Budget Cutting the Future

As a recent graduate in the sciences, this hits closer to home than I am entirely comfortable with. A report, released by the American Society for Biochemistry and Molecular Biology on August 29, 2013, describes the results of a recent survey of 3,700 American scientists. The survey dealt with the recent government cutbacks to science funding and how these are affecting the landscape of American research. The results were, to say the least, disheartening.

The report starts by outlining the recent cuts in government spending with regards to science. Now many would point to the fact that from 2002 to 2010 this spending steadily increased, only dropping off in the last three years. In fact, when inflation is taken into consideration, the 2002-2010 increases represent a flat budget, where the dollar amount increased but spending power did not. The report also describes how specific organizations’ budgets have dropped, noting that only the National Science Foundation has seen an increase, in line with current and past administrations’ policies of bolstering the NSF’s funds.

From there, the report goes on to lay out the four main themes it sees emerging as concerns for the American people as science funding drops: the benefits of research, losing the next generation of scientists, loss of federal investment, and a loss of U.S. leadership in global research.

One of the major points the authors seem to be driving home is that industrial innovation and progress is driven by scientific inquiry. Without government funded advances in technology and other fields, economic powerhouses such as Apple or Pfizer could never have achieved such prominence. As a result, the weakening investment in American research is also weakening our investment in the American economy and in those advances which create jobs and revolutionize markets. Advances in drug discovery both save American lives and move towards dramatically lowering the costs of healthcare. According to the report, a one percent drop in cancer mortality rates leads to $500 billion in savings for the U.S. The information technology sector, which relies heavily on scientific research, brings in nearly $1 billion to the U.S. GDP.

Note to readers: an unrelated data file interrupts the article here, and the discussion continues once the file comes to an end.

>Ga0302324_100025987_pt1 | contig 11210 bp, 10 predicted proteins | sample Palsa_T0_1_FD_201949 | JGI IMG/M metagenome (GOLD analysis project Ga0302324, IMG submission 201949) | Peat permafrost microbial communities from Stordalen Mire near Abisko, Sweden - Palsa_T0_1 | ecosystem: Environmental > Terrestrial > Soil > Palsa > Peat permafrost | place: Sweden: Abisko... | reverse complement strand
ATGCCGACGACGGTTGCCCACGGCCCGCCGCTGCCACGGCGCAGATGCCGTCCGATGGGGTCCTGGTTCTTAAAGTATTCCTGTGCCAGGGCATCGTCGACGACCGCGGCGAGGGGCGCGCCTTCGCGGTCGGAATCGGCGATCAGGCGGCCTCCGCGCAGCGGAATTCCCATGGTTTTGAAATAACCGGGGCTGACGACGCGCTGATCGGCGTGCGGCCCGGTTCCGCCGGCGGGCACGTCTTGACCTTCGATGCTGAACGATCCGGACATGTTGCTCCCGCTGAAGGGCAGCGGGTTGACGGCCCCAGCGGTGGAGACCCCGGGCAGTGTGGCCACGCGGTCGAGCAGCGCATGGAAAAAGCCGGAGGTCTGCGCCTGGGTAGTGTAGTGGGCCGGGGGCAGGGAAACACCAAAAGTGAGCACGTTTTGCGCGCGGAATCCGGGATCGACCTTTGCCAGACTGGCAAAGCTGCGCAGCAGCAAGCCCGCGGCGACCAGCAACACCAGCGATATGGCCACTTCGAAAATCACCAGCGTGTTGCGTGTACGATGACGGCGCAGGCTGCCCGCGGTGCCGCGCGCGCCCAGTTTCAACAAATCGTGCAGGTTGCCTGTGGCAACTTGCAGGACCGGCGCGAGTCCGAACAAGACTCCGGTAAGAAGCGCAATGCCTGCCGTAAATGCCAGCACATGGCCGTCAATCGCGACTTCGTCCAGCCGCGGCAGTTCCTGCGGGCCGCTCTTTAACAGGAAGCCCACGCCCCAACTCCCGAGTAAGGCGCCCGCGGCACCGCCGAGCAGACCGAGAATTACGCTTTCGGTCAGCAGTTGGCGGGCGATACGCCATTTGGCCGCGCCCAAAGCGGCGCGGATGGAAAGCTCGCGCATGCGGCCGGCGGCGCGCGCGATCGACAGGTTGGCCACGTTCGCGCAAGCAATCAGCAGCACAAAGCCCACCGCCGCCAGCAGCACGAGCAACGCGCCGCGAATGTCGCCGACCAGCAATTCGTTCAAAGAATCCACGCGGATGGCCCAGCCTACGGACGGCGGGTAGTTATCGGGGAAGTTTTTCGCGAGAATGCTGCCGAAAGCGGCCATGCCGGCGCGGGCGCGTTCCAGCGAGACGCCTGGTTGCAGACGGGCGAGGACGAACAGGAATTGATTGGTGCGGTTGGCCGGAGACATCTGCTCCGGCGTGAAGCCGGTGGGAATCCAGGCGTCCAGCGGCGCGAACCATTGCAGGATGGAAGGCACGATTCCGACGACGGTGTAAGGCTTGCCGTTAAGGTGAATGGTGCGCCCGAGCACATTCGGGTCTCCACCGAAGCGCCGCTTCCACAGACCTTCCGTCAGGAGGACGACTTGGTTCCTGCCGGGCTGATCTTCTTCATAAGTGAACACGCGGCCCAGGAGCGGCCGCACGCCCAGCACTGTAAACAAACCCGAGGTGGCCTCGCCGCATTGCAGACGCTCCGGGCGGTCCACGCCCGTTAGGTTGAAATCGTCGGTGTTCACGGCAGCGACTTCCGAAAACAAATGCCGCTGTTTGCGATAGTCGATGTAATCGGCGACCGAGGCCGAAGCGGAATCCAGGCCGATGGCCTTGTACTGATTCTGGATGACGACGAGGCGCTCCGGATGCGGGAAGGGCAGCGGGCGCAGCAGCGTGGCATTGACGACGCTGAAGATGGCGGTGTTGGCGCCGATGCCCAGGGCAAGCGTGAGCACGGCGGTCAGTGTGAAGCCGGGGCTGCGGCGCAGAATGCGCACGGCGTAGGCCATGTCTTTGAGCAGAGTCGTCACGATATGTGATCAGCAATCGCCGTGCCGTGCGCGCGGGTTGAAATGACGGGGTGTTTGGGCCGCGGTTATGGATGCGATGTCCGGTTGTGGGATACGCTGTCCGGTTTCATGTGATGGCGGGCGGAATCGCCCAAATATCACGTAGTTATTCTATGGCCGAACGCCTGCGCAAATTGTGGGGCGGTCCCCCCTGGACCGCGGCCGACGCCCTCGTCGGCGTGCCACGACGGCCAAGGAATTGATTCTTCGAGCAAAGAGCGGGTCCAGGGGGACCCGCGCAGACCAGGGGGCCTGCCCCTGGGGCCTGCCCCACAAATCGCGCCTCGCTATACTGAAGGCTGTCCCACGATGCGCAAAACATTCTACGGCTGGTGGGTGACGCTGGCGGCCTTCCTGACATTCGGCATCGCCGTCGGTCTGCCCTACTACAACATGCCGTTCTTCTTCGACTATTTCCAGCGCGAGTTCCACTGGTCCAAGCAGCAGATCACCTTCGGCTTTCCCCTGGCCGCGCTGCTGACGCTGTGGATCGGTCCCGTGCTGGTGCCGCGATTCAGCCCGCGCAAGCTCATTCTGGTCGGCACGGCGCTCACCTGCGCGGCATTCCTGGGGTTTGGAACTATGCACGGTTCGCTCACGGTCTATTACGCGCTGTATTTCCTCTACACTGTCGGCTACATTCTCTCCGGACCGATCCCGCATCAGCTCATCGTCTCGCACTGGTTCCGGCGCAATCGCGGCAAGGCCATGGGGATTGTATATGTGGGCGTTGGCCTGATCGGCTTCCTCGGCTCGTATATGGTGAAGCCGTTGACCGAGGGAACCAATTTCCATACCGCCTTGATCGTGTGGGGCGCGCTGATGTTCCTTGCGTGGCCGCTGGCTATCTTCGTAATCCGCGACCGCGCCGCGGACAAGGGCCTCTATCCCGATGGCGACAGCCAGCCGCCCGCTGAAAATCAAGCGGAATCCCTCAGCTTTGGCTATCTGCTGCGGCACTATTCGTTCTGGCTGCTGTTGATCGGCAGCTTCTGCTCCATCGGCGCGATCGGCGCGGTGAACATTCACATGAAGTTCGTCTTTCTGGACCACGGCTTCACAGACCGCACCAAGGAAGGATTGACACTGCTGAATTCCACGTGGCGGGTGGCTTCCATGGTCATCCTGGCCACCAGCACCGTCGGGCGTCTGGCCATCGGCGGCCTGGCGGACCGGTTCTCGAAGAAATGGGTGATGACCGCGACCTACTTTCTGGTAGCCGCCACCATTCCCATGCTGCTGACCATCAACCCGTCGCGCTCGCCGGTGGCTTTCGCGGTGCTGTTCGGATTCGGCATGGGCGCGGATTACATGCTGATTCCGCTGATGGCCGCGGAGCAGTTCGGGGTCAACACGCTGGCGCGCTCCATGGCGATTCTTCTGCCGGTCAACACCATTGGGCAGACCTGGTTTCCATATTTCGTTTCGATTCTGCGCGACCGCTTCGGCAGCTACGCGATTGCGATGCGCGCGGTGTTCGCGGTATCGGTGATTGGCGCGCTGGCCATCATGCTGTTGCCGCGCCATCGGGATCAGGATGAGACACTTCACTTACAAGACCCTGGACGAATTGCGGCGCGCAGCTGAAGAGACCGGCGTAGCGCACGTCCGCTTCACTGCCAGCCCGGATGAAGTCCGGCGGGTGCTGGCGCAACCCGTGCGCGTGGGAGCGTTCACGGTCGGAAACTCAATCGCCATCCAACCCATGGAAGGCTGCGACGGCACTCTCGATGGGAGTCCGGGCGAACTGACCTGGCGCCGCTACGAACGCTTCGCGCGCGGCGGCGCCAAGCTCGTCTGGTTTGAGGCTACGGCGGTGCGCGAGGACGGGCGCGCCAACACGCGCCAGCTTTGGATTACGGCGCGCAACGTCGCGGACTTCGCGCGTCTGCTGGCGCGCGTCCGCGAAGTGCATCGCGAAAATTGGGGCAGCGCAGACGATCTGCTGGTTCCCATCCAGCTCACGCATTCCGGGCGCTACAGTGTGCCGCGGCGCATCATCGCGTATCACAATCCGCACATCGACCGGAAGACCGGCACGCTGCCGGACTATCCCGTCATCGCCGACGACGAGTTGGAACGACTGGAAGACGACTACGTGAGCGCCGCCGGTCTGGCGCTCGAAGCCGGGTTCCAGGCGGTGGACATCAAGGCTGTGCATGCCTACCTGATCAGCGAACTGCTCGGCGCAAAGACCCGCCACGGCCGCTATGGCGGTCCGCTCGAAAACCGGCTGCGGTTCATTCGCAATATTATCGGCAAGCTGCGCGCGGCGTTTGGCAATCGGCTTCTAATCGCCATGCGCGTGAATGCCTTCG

The next two themes are tied together in a way. On the one hand, the upcoming generation of scientists is left out in the cold (myself included, I suppose) as new openings disappear and projects have to struggle to maintain their current staffs. At the same time, new proposals, even ones building on previous and highly successful grants, are being rejected in greater numbers, as many of the report’s scientists lamented. Our current generation of scientists though, belongs to a group that was expensively and extensively trained throughout the 1990s with a promise of leading the United States to prominence on the cutting edge of global science. This investment is now being lost as those cutting edge projects find themselves stalled or postponed and their data drifts into the realms of the obsolete and unusable.

Perhaps the most troublesome aspect of this report, from the government’s perspective, comes from the international angle. The United States is the only nation of the top ten investors in science to have not increased governmental funding since 2011. As a result, many respondents to the survey felt that it was now much easier for competing countries, such as China or the U.K., to catch and surpass the U.S. in research. At the same time, almost twenty percent of respondents said they were considering moving overseas to continue their career. If this becomes a widely viable option for scientists, that would be a serious loss for the American people on a number of fronts. Scientific greatness was once a point of pride for the United States, but if we continue along this trajectory, that age will certainly have passed.

Given the national debt, budget cuts are inevitable. But in an arena like research, where stagnation can be the equivalent of death, can we afford to limit progress? Budget cuts mean slowing movement towards new technologies which could both cut costs and increase profits. So beyond just hurting a new generation of bright and passionate scientists, or wasting a past generation’s investment of time, money, and potential, these decisions could very well harm the economy as a whole. On top of that, with the sequester firmly in place now, science spending is set to be cut another 2% in 2014, beyond the 5% it already had trimmed. Establishing a replacement budget is pivotal to progress, but seems highly unlikely given a general refusal of bipartisan compromise and the recent international crisis with Syria occupying the government’s attention.

But, as always, hope springs eternal. I mean, it hasn’t been scientifically proven that hope is a renewable and easily accessed resource, but the general consensus is that, once we have wasted all of our time, money, and effort, having exhausted all possible contingencies, we should still at least have hope.

Original report: http://www.asbmb.org/uploadedFiles/Advocacy/Events/UPVO%20Report%20V2.pdf

It should be noted that this is actually a very well-written and easily understood report. If you’re interested, I highly recommend checking it out. Pretty cool charts too.

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